Young Patriot   Todd Suttles, Atlanta GA
Serafina    Jenny Stratton Durham NC
Boy with Dog   Jerry Siegel, Atlanta GA
First Gun   Rick Smith, Nashville TN
Paent Dallas County Alabama   Jerry Siegel Atlanta  GA
Nancy on Thanksgiving Day   Tara Saunder, Columbus GAs
Twins   Betty Press, Hattiesburg MS
Two Brothers   Laura Kresmin, Tucker GA

Saturday, October 3, 2015

Symmetry and Parallel Lines

10 Years Later : Still Full of Surprises 4



Russell Grace  Fernery of Seville
Lisa Johnston   Going Home
Rob Amberg  Driving Lesson with My Daughter
Mike Baker   Fast Train Running

Betty Press    Cake Walk,Black Hawk MS
Nick Dantona   Clarksdale Greyhound Station
This year Jerry and I tried to reflect the chestnuts of "southern photography themes" so there are landscapes and people, signage cotton fields and even an Elvis or two but for me one of the most pleasing effect after the show was hung was the rhythm and symmetry of the choices so evident but then I ask you to look and see for your self.

Thursday, October 1, 2015


10 Years Later : Still Full of Surprises 3



First Peach  Tamara Reynolds

Peeling Peaches  Dale Niles
The south is a state of mind more than a place,so my longing for home is not real to me anymore.Any number of things from sweet smells,food.light and sound can create  torrents of mixed emotions that other would drown in but logic or stubbornness always save me.Last evening while reading The Hunger Games (some of it is set in the south) there is a description of Katniss Everdeen sucking honeysuckle flowers for sweetness and sustenance,all a sudden i was right there with her.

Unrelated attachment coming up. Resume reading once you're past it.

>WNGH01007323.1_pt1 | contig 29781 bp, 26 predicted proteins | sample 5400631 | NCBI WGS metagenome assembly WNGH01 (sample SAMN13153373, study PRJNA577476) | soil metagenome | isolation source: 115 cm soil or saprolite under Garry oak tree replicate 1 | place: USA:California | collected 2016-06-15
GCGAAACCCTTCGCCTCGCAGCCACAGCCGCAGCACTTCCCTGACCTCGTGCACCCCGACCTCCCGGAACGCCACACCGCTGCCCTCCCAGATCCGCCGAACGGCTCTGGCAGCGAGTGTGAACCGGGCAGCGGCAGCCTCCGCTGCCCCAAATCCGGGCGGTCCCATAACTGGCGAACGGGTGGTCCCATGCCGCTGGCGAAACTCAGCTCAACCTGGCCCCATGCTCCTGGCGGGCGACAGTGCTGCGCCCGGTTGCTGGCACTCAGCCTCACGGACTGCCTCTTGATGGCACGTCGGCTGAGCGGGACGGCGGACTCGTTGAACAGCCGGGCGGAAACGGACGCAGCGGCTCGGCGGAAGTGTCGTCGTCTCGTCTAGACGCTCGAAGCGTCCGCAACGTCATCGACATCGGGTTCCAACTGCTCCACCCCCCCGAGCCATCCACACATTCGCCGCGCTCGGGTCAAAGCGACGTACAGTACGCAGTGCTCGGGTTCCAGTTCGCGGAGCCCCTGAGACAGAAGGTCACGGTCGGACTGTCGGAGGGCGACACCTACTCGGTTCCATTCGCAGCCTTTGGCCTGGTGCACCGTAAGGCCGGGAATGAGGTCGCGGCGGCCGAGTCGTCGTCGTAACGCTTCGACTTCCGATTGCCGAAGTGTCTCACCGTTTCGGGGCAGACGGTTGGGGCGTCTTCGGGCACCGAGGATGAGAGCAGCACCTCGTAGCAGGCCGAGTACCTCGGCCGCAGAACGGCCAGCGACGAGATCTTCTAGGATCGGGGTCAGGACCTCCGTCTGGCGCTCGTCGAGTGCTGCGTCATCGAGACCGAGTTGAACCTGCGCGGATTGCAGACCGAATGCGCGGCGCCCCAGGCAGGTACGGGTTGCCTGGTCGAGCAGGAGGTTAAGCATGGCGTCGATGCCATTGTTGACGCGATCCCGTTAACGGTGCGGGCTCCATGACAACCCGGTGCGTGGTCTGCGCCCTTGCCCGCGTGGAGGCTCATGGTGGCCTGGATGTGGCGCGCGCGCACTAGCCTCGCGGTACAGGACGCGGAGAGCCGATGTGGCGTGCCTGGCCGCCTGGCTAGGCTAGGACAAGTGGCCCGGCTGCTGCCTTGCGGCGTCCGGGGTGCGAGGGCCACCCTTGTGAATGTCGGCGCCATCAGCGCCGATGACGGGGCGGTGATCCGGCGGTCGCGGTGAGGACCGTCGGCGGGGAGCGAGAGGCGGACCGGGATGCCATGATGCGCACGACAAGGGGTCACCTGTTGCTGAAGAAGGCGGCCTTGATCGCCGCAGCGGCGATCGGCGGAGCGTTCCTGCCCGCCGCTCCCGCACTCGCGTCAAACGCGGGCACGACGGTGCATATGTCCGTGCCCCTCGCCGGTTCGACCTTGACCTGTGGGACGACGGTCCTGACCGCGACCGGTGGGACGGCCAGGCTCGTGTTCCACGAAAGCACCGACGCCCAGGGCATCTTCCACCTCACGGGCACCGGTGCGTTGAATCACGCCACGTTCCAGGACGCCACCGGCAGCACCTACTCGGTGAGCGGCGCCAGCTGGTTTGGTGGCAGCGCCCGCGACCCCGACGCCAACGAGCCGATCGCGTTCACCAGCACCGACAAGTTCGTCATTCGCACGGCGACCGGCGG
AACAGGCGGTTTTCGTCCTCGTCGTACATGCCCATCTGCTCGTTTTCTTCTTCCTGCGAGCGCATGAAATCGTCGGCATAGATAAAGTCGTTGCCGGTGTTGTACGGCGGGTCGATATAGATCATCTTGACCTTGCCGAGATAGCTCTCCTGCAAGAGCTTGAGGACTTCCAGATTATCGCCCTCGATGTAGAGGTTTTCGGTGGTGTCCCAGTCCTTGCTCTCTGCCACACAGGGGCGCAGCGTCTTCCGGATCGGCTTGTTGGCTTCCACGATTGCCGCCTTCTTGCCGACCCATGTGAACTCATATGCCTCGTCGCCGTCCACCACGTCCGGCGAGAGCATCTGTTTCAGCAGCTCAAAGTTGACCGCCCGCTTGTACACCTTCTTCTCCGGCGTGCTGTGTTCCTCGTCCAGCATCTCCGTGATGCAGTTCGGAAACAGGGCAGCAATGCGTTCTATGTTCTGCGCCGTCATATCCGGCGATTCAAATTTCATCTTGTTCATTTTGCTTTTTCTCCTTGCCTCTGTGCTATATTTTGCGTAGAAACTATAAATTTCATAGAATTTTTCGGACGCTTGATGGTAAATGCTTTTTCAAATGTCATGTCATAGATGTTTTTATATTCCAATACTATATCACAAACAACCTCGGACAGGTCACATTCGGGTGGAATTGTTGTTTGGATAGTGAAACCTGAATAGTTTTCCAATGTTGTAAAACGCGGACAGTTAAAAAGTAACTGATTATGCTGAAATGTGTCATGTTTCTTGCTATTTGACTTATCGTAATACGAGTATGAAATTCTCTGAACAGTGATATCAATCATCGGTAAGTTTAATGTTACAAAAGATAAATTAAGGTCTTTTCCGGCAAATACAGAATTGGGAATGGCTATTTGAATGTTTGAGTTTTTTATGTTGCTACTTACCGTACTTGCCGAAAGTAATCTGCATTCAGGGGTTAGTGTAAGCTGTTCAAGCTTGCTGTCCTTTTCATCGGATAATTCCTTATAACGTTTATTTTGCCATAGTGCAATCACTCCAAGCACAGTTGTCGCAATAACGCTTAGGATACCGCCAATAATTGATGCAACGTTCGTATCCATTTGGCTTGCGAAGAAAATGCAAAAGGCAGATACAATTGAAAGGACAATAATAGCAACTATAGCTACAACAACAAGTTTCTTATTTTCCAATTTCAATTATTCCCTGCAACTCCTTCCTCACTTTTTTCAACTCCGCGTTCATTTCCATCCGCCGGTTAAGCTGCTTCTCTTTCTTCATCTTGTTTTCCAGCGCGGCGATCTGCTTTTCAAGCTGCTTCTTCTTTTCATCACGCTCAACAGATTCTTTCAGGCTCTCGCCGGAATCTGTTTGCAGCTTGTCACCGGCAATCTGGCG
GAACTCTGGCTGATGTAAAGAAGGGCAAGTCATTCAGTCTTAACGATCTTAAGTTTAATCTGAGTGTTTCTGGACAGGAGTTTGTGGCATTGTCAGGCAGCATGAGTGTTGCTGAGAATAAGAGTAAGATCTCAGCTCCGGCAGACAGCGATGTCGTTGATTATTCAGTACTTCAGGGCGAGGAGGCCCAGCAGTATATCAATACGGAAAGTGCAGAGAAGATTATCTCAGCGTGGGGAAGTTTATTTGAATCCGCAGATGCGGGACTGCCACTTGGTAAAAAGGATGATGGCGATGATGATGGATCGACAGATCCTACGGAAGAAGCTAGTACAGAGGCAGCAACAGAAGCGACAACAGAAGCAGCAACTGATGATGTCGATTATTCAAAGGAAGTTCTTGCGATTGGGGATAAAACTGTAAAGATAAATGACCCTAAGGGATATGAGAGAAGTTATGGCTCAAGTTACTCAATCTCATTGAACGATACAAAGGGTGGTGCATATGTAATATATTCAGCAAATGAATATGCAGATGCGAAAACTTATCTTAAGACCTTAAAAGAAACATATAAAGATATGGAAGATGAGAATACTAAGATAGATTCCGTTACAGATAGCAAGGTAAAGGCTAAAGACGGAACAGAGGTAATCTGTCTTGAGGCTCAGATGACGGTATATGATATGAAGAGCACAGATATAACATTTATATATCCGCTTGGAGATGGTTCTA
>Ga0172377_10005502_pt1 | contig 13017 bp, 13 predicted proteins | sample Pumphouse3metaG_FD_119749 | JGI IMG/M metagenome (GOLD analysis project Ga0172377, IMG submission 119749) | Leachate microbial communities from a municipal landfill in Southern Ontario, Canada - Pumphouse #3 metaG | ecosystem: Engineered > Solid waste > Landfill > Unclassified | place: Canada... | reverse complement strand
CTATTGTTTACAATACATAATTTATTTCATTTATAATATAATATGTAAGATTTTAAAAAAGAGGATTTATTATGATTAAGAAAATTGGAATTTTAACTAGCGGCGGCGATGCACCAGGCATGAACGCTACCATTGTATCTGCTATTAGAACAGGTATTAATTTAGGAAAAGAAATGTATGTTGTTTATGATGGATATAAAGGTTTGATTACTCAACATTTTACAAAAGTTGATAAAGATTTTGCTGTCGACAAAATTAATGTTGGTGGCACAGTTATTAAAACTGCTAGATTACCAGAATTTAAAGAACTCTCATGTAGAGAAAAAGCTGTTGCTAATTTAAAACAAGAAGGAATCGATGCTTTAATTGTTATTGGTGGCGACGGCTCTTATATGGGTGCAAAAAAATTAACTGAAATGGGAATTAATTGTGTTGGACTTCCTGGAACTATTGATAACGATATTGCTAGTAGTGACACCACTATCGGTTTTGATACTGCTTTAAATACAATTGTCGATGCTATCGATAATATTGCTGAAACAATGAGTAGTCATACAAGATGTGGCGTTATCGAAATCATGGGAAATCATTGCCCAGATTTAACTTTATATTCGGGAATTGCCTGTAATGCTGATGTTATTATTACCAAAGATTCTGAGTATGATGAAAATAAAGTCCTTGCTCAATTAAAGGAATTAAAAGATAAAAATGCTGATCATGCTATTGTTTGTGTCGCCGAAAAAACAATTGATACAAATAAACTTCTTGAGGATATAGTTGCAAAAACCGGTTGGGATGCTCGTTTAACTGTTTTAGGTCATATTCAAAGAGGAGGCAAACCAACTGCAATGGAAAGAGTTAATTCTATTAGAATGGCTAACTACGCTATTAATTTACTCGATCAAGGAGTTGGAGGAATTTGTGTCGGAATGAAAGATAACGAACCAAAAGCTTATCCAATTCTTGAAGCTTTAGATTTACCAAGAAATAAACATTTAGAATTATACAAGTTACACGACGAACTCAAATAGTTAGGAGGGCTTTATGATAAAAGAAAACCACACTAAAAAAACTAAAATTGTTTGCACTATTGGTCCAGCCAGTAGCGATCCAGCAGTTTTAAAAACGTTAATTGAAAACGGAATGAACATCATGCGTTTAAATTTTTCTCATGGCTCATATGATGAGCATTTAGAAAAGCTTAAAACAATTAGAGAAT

Every summer send me into a frenzy to search for the perfect peach,the crispest red watermelon the most intense blackberries and velvety figs.These things remind me of a time and place so does these two images.

When Jerry Atnip and I looked over the exhibition for the first time in Concord Georgia we became aware of a symmetry to the photographs that could not be denied

The first image you see is, First Peach and the last image Peeling Peaches.They hang across from each other.To say more than look at them would burden these pictures with needless explanation.You know the moment.

Wednesday, September 30, 2015

Disruptive Technology

10 Years Later : Still Full of Surprises 2



Jake Deese    Cody, Kimmy, David, and Stormy.Looking closely at details
Henry Jacobs    River Boys

After the exhibition was installed we began to notice that certain images created dialogues 
once you begin to spend time with them and look into the photograph's space and try to
find details about what is going on.Today Eye Caramba wrote on a Facebook post" Disruptive technology "
I love the pairing of these two words When I spoke about these two images I said I felt the photographer had 
intruded into a golden moments of youthful summers. 

Can we remember them without a snapshot.

Jake Deese's quartet of teenagers resting after river rafting are interesting because they are giving as much
as they are getting. Each one has an attitude from indifferent to agitated to cool disdain.Everything from posture to clothing